ES: Uniforms are very important to our culture. Why do we need our doctors to wear certain outfits, our pilots to wear uniforms, and our politicians to wear their patriotic clean-cut staples?
 

SPR: Gosh, I wish we didn't have these age-old rules about how different professions should dress. Our generation could care less if their politicians wore the same clothes as their professors. We LIVE for people who are authentic, honest, genuine and so if our doctor wore jeans and a button down, I don't think most of us would bat an eye. I don't know if it's just because we're young, we're a bit less conservative, but it doesn't quite make sense to me why we'd suggest that certain professions must wear specific threads .... does it make them any better at what they do? Not really.
 

ES: Urban Outfitters is now putting presidential candidates on t-shirts. Do you think millennials are eager to express their political opinions through fashion or is this choice misguided?




SPR: Seems like since Obama's 2008 run, some people have made their livelihood off of using his likeness on tees, shirts, shorts, and the like. And I think that young people are more and more likely to embrace supporting their political choices via their style. I think any statements a young person makes about being politically aware - word of mouth, style, or otherwise - is very encouraging, so I'm all about Urban Outfitters making politically-minded tees. Hell, we tag Facebook photos all of the time in support of our fave politicians, why not wear our support on our chest?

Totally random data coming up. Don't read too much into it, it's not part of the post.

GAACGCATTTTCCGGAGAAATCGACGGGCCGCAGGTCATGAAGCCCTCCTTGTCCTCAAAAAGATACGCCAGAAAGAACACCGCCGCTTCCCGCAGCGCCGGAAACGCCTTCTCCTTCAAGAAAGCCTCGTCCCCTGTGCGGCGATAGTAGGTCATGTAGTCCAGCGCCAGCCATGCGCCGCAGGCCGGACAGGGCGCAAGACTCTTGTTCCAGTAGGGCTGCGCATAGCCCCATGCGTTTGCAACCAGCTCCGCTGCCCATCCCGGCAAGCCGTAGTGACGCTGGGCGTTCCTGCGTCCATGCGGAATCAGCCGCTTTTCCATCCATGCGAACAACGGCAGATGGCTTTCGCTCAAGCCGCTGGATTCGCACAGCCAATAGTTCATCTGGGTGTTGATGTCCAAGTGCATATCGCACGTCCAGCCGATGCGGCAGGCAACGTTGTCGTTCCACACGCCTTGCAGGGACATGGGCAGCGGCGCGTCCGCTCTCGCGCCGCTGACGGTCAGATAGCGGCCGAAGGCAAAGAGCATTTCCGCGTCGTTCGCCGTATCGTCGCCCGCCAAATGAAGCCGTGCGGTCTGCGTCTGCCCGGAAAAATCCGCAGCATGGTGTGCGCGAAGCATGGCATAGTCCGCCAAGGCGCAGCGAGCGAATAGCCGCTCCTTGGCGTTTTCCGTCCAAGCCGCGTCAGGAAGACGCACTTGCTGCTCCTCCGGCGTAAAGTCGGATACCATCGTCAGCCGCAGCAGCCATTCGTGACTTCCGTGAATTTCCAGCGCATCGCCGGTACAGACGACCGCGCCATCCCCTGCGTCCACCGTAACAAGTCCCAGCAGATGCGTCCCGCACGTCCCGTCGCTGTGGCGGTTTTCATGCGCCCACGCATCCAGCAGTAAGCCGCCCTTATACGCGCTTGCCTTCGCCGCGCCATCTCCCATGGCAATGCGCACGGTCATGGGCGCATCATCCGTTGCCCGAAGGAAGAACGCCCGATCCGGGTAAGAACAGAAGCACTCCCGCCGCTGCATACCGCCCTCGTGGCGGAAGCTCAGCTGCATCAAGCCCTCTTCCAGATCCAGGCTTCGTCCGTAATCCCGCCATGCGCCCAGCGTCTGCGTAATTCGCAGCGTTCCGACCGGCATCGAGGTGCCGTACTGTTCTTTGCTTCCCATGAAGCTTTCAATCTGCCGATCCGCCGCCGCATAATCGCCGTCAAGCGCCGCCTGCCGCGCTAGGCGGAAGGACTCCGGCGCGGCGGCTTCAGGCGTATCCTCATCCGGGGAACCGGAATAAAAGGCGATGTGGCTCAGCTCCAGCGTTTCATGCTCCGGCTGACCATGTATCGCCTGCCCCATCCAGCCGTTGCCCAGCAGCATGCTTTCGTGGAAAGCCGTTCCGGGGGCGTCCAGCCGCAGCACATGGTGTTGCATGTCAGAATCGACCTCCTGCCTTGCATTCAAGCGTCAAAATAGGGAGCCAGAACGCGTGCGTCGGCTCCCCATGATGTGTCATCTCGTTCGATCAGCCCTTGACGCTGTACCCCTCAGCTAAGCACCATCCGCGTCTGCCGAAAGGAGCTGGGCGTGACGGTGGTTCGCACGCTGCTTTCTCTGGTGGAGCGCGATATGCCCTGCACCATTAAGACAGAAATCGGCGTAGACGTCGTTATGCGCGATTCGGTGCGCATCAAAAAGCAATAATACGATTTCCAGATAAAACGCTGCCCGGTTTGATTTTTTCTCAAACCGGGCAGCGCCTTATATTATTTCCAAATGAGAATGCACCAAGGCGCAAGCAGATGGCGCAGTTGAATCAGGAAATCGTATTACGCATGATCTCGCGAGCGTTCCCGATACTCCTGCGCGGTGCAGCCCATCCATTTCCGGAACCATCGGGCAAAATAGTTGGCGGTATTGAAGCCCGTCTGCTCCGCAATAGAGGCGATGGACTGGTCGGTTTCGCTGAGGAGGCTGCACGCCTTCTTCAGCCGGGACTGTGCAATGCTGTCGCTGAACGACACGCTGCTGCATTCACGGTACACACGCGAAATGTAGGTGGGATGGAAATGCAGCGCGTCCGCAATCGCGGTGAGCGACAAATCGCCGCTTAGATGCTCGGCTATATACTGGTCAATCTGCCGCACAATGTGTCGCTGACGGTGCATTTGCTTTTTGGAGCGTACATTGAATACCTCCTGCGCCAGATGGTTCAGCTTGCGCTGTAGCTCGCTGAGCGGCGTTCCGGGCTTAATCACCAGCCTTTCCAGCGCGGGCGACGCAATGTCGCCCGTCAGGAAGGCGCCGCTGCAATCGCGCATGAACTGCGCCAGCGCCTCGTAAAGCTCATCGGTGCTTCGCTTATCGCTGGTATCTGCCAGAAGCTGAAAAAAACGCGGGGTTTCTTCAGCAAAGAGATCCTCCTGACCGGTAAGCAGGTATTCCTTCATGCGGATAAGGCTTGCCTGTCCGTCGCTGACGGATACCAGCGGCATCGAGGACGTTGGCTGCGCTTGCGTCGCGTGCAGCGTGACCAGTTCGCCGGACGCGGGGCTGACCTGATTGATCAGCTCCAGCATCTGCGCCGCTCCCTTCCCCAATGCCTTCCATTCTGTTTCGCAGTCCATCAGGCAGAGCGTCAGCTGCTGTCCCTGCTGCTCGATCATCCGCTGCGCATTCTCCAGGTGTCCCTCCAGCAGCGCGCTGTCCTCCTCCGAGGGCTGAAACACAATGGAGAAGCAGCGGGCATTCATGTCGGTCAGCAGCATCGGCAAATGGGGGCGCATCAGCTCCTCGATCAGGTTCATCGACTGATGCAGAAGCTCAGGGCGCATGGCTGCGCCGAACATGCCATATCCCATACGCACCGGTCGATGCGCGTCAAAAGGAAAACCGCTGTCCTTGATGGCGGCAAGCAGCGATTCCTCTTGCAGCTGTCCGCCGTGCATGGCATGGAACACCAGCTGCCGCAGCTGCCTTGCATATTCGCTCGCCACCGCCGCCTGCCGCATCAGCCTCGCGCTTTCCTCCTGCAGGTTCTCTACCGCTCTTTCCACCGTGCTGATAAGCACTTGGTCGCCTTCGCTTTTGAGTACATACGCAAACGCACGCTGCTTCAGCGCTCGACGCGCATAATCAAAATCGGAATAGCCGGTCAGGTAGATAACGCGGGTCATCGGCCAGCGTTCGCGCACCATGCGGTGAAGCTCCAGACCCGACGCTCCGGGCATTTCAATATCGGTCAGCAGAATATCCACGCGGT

ES: In a style match-up who wins: Mitt Romney or Barack Obama? How would you define each of their style?




SPR: President Obama totally wins. He's much more slender and can fashion a slim-fitting suit better than any past president. President Obama's style is Political-Chic, Mitt Romney's is Business-Formal. The latter's looks are a little too heavy, rigid, and one-note for my taste.
 

ES: What about Michelle Obama? Are her fashion choices as noteworthy as everyone says? Is it important for our first lady to wear American designers?




SPR: Michelle Obama is our generation's Jackie Onassis, there's no doubt about it. She's always on-trend in high and low pieces and isn't afraid to make mistakes. She's embraced brights for spring 2012 (so on-trend), she's worn Target (so normal) and has also wowed in Prabal Gurung (so chic!). She's definitely a fashion role model for women of all ages, all classes and all sizes, and I think that's helped her husband's likability as well. I think it's great for her to use her platform to elevate lesser known American designers. With all of her choices so well-documented on blogs, she could easily revitalize a struggling American design house by wearing just one dress. It's just a smart move, politically and economically, for Ms. Obama to promote American fashion as much as possible. But I am not going to bat an eye if she wants to wear an Alexander McQueen dress! More power to her, lucky lady!
 

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Elena Sheppard

Elena is the Arts & Entertainment Editor at Mic. Her writing has appeared in The New York Times, Salon, Time Out New York, The New York Times Upfront, ABC News, and various travel publications. She is also a Princeton alum, a former Thailand resident, and a Brooklyn native.